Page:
Using SpoofGuard is an easy way to prevent phishing and web spoofing in VMware NSX shops, but there are a few things you, as a network administrator, should know to determine what's best for your environment.
SpoofGuard registers a VM's IP address and prevents that VM from communicating with any other IP addresses. If a VM administrator wants to change the IP address, he must coordinate it with the network administrator. Without this safeguard in place, a malicious user could easily hijack the IP address of an existing machine in the environment, impersonate that machine and bypass the firewall.
SpoofGuard isn't an extra module on your ESXi hosts, but rather a component of the distributed firewall. It's tightly integrated with the VMkernel, so, like other distributed firewall tasks in your network data path, it doesn't significantly impact performance.
One of the reasons SpoofGuard doesn't receive much recognition is that it's often treated as an afterthought during NSX setup. Rather than focus on the SpoofGuard policy, which is disabled by default, administrators typically focus on routing and switching, firewall rules and NSX features, such as load balancers and virtual private networks, during initial setup.
Using SpoofGuard is as easy as locating the configuration under the Networking & Security main navigation panel and enabling the SpoofGuard policy. However, before proceeding, there are a few things you should know to determine what's best for your environment.
Create SpoofGuard policies
As you can see in Figure A, in addition to the Default Policy, I've created three new SpoofGuard policies: the DB-Tier policy, the App-Tier policy and the Web-Tier policy. Each of these policies is connected to a logical network. For each new policy you create, you have the option of changing the Operation Mode to either Trust on First Use or Manually Inspect.
For the sake of this example, I've configured the three logical network policies to Trust on First Use, which means they allow VMs to communicate with the IP address the first time they come online. I'm able to do this because I created my VMs with vRealize Automation, which automatically assigns IP addresses with IP address management (IPAM). You can use the nsx-spoofguard-approve.ps1 script from GitHub to query your IPAM system and check whether to approve NSX SpoofGuard records.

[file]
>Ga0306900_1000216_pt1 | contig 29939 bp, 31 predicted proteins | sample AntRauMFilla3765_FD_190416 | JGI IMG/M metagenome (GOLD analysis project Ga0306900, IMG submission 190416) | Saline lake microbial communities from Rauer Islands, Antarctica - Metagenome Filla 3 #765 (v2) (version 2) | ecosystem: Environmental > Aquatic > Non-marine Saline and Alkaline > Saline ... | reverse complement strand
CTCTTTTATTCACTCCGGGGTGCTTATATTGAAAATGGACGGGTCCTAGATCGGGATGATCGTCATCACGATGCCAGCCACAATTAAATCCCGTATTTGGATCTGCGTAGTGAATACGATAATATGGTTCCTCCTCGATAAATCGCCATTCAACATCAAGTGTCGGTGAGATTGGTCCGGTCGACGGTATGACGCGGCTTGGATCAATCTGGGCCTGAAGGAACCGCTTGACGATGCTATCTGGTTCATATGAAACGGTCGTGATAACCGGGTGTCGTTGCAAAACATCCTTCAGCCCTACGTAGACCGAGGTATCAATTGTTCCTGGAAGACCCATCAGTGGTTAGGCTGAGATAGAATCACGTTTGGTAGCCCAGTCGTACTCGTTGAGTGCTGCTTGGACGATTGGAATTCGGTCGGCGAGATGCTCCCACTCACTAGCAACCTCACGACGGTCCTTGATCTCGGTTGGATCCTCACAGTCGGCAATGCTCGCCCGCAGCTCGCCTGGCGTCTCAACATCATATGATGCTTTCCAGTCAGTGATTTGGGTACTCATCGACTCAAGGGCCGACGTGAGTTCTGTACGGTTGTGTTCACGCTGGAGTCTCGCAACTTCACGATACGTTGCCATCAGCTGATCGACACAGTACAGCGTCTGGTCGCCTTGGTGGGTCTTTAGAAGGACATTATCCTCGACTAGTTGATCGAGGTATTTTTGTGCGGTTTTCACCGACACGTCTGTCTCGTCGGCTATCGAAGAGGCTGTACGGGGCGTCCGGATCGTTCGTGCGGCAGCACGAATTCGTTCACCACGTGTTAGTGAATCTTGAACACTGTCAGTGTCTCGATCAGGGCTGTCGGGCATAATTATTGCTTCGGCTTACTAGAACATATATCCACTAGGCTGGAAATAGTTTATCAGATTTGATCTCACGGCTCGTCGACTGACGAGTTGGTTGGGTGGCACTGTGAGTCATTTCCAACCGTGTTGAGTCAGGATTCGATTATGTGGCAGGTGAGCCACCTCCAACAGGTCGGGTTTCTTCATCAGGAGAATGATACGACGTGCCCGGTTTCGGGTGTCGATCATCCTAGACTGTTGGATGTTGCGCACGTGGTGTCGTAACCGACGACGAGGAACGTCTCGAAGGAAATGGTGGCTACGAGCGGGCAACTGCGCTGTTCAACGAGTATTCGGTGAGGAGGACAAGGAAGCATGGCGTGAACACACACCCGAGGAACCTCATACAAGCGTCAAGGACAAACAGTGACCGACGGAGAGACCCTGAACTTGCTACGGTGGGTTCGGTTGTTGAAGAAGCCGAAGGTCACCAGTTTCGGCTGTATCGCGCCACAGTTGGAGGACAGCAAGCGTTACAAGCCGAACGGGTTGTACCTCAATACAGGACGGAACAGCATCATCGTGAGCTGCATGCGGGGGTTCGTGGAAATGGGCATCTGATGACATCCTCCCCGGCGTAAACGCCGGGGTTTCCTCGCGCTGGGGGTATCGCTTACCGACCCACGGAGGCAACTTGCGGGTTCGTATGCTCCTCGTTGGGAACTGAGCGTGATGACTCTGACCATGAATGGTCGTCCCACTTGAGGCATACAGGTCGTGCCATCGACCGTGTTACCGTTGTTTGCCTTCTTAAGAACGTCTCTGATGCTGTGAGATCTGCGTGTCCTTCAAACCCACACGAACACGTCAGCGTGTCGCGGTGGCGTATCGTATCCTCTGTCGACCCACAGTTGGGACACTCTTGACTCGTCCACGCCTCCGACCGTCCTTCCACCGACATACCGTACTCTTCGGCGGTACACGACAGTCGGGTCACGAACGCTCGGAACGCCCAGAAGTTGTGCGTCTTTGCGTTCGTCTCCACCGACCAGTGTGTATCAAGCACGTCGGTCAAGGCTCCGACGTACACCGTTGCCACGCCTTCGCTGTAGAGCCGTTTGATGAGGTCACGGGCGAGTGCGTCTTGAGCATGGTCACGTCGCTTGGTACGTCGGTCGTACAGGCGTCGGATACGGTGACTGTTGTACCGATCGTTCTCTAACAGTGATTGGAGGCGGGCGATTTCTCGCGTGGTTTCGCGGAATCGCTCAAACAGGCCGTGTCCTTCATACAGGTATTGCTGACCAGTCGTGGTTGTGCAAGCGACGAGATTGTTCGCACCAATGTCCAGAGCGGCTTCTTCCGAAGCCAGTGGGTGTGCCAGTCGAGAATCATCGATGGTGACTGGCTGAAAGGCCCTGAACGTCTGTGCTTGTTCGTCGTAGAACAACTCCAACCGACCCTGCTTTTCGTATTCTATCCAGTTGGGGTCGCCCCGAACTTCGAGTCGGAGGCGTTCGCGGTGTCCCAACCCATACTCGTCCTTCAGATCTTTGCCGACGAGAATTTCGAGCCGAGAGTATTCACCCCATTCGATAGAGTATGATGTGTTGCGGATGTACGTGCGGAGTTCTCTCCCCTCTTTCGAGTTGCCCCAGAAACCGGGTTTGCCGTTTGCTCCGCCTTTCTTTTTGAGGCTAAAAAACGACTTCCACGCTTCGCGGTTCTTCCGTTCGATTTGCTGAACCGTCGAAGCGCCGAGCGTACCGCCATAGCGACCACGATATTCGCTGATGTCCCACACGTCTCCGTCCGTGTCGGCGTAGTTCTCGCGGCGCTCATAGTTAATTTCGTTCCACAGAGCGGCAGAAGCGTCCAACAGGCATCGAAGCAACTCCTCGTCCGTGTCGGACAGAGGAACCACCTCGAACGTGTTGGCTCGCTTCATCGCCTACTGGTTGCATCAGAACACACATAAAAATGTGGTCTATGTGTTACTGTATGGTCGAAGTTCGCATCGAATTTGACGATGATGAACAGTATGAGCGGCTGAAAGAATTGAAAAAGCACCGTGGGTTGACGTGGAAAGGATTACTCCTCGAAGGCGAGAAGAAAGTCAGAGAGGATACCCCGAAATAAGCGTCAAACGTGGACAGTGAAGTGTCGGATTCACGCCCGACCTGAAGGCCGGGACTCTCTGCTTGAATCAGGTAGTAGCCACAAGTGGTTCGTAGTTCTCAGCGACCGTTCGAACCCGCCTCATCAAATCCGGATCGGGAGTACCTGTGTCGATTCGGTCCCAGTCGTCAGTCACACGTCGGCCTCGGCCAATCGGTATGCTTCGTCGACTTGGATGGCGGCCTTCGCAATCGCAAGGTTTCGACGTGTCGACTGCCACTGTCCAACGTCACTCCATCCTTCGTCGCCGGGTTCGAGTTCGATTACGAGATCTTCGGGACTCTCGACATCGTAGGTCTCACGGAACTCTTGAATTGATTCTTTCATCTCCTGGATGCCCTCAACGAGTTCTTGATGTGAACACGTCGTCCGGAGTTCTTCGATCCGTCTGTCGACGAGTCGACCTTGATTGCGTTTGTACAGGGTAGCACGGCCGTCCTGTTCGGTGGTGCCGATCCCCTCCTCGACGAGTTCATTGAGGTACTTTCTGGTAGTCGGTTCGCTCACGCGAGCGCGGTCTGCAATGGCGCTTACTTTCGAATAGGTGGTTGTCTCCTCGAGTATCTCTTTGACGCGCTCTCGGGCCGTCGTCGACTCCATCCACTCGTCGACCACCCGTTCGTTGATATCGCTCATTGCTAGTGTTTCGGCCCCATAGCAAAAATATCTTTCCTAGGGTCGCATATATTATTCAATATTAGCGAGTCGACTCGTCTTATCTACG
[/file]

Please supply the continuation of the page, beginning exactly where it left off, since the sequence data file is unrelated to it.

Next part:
The Default Policy applies to any VM not connected to one of these three registered logical networks. The administrator must manually intervene in order for these VMs to communicate with the discovered address. The Default Policy includes a setting that allows SpoofGuard to register self-generated addresses in the 169.254.0.0/16 and fe80::/64, but this setting isn't enabled by default and, in most environments, isn't something you want to enable.
You can assign SpoofGuard policies to distributed port groups, standard switch port groups and logical switch networks.
Use snooping to detect IP addresses
This brings us to the next important point: How does SpoofGuard know which IP address a VM is using? Early versions of NSX only use VMware Tools to detect the IP address, but NSX versions 6.2 and above also use Dynamic Host Configuration Protocol (DHCP) snooping and Address Resolution Protocol (ARP) snooping. This allows you to use NSX SpoofGuard even if you don't have VMware Tools installed. In order to use DHCP snooping or ARP snooping, you must enable them by changing the Global IP Detection Type, as shown in Figure B.
If you enable either DHCP snooping or ARP snooping, the VM will receive an IP address and start communicating with that address either automatically -- if Trust on First Use is enabled -- or after receiving administrative approval.
For the sake of comparison, I tested DHCP snooping on a VM in my environment that did not have VMware Tools installed and found the address 192.168.100.6; other VMs in my environment that did have VMware Tools installed and were in the same DHCP range found the same address. I also tried uninstalling VMware Tools on a previously registered machine and then tried to use another IP address, but SpoofGuard worked as expected and prevented me from doing so.
If you use VMs with multi-homing, note that SpoofGuard supports both IPv4 and IPv6 address. According to VMware official documentation, "When using IPv4, the SpoofGuard policy supports a single IP addressed to a vNIC. IPv6 supports multiple IP addresses assigned to a vNIC."
Save time with centralized logging
Once you've enabled SpoofGuard, you can use the vSphere Client to see which VMs need attention. This can be time-consuming in a large environment, so I recommend you use a central logging mechanism to save time. If you run NSX 6.2.3 or above in your environment, you're entitled to a free vRealize Log Insight license. Since SpoofGuard is a component of the distributed firewall, it logs dfwoktlogs.log to the ESXi host on which it detects activity. VRealize Log Insight allows you to centrally collect these logs and easily place alerts on entries involving SpoofGuard. You can see an example of how vRealize Log Insight performs centralized logging for SpoofGuard in Figure C.
My final recommendation is that you use REST API to access SpoofGuard information in your environment to monitor what's happening and what needs attention.